SDRP Journal of Computational Chemistry & Molecular Modelling



Paul A. P. Mamza, David M. Arthur, Aliyu M. Ja\'o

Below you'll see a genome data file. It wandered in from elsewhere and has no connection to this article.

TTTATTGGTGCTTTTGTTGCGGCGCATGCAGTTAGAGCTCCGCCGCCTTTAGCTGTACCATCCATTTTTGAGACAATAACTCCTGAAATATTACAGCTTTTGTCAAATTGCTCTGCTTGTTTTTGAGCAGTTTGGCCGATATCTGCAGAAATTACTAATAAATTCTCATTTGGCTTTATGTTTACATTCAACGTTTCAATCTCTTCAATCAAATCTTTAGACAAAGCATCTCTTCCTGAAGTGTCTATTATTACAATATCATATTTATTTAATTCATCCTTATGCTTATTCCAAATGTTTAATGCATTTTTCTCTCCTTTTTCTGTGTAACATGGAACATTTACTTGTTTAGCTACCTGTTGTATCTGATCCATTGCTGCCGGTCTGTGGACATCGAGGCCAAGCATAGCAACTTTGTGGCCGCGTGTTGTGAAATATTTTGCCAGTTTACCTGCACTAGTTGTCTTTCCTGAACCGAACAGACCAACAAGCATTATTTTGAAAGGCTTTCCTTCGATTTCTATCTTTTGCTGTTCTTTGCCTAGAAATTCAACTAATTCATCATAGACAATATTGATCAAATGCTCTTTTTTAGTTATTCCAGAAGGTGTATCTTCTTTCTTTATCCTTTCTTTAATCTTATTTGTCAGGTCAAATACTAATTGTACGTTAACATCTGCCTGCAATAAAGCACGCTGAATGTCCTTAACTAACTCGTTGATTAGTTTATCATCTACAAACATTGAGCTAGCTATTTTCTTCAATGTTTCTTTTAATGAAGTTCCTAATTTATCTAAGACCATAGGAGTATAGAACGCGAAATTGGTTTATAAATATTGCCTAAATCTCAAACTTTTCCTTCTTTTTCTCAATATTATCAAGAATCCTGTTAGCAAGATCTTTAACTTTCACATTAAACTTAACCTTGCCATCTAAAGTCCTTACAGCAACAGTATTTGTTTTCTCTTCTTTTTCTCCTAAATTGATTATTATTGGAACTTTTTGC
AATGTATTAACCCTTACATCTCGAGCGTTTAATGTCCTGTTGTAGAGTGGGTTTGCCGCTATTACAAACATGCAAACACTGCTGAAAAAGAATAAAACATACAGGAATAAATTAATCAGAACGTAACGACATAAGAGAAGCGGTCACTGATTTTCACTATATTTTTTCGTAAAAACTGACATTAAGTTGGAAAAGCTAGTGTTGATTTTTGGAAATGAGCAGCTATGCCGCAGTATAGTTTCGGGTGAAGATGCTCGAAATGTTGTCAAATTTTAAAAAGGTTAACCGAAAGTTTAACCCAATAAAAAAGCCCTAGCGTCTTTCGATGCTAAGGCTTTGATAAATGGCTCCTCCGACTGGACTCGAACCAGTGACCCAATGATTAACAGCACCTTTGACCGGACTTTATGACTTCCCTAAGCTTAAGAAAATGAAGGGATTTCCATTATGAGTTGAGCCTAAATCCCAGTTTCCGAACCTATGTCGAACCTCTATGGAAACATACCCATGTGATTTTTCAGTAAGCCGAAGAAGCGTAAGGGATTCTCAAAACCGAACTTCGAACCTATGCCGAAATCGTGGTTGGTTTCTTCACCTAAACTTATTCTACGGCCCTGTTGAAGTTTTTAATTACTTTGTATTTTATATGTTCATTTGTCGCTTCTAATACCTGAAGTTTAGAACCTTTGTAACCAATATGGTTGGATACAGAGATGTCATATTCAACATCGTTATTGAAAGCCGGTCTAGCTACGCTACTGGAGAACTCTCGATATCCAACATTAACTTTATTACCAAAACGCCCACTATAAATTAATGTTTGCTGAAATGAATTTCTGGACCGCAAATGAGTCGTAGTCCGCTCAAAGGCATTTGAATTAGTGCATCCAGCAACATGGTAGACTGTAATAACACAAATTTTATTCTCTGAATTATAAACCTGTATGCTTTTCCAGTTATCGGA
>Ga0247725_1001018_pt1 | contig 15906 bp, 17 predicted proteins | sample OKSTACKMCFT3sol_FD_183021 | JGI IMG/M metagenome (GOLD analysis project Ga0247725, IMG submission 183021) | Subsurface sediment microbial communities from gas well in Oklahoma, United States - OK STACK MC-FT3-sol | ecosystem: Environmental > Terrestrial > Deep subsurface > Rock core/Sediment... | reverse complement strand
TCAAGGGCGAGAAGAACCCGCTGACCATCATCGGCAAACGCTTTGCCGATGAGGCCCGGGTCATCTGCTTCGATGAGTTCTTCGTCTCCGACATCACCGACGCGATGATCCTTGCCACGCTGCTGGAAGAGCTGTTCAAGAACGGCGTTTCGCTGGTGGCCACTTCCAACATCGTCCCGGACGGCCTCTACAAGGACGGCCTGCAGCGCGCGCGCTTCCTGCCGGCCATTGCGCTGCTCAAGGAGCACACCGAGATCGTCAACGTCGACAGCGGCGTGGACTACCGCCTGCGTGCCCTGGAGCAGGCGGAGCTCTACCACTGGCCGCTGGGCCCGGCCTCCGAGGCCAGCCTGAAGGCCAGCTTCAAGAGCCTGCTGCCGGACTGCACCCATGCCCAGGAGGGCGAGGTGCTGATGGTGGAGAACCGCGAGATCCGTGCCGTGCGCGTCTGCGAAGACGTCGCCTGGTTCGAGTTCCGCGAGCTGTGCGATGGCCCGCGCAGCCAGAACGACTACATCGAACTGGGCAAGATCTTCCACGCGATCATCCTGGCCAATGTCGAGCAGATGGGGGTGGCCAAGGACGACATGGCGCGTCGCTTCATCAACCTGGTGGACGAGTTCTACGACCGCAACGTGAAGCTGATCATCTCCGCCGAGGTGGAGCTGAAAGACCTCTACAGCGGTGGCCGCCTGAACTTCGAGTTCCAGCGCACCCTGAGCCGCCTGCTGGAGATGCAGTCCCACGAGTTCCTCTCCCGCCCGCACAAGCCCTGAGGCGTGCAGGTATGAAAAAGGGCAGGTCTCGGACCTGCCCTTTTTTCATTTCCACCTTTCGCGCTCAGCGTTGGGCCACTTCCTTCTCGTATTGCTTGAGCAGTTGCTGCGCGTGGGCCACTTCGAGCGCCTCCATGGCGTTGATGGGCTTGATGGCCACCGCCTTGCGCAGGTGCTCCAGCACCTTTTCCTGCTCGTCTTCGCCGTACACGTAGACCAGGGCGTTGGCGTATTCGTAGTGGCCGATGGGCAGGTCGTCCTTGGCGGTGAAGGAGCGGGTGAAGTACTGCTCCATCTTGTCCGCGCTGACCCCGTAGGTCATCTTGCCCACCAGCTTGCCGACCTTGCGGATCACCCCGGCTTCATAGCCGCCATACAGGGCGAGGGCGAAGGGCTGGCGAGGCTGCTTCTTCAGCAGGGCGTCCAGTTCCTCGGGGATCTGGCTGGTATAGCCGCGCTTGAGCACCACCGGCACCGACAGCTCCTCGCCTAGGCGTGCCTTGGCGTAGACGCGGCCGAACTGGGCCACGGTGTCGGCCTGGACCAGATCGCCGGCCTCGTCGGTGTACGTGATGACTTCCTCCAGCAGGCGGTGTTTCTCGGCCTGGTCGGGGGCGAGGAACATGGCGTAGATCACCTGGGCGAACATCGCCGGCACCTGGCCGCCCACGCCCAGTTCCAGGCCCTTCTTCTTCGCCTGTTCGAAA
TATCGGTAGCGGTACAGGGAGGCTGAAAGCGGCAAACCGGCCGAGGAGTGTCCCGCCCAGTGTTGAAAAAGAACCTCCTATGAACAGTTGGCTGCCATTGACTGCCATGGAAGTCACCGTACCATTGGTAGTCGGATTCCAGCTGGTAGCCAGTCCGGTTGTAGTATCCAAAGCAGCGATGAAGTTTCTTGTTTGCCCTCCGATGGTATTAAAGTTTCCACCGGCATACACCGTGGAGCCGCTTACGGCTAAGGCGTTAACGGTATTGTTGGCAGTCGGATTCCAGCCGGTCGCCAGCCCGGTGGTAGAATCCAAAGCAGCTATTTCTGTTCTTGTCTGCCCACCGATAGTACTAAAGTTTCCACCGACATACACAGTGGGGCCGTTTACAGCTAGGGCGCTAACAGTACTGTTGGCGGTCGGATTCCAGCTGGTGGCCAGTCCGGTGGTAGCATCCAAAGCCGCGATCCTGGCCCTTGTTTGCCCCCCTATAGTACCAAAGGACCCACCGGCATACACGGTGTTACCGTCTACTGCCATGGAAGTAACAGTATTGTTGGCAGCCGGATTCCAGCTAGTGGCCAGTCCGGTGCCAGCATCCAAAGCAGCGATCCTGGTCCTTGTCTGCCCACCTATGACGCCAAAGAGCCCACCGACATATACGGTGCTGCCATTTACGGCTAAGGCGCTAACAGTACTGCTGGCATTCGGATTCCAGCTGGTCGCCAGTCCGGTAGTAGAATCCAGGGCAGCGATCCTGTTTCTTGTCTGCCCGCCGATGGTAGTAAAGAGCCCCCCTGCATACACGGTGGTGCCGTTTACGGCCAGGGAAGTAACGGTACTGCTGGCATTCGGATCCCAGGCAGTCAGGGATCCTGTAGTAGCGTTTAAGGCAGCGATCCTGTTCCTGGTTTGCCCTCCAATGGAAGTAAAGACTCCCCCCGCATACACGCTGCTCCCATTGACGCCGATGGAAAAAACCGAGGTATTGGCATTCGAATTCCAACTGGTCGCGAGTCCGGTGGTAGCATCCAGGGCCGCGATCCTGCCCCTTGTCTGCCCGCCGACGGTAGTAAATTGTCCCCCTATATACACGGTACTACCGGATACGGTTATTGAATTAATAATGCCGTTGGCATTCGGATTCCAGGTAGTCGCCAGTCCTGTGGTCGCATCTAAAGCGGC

Gum Arabic exudate was collected from Acacia senegal trees around Zaria metropolis, purified in 95% ethanol and its physical and chemical modifications carried out. Physical modification of the gum involved plasticization of the gum with glycerol and ethylene glycol. The chemical method was performed by acid hydrolysis, acetolysis and acetate formation. Appearance of both modifications was observed after three days of drying. Acetic anhydride (AAH), acetolysis (ACT) and ethylene glycol (EGL) modifications became hard and solid, and were ground to powder. Glycerol (GLY) turned very sticky and acid hydrolysis (AHY) turned into a viscous liquid. From characterization of the samples, all modifications were found to be less dense than the pure gum Arabic sample (PGM). AHY sample was found to be more turbid and has the highest conductivity value followed by AAH sample. pH of all samples was found to be below 7.0, indicating acidic nature of the gums. Melting point measurements showed that all test samples have lower melting point values than the pure gum. The viscosities of aqueous dispersions containing different concentrations of pure gum Arabic and that of the modified gums were determined. When concentration was varied for each gum, the viscosities of the solutions increased with increasing concentration. At each concentration the viscosity of AHY is far below that of the other samples, this is attributed to the fact that acid hydrolysis of polysaccharides normally breaks polysaccharides down to their monomers, dimers and some oligosaccharides FTIR spectra of the pure and chemically modified samples were studied. It was found that there were shifts and absorptions at different frequencies, indicating degree of interaction between the gum and the modifying solvents.


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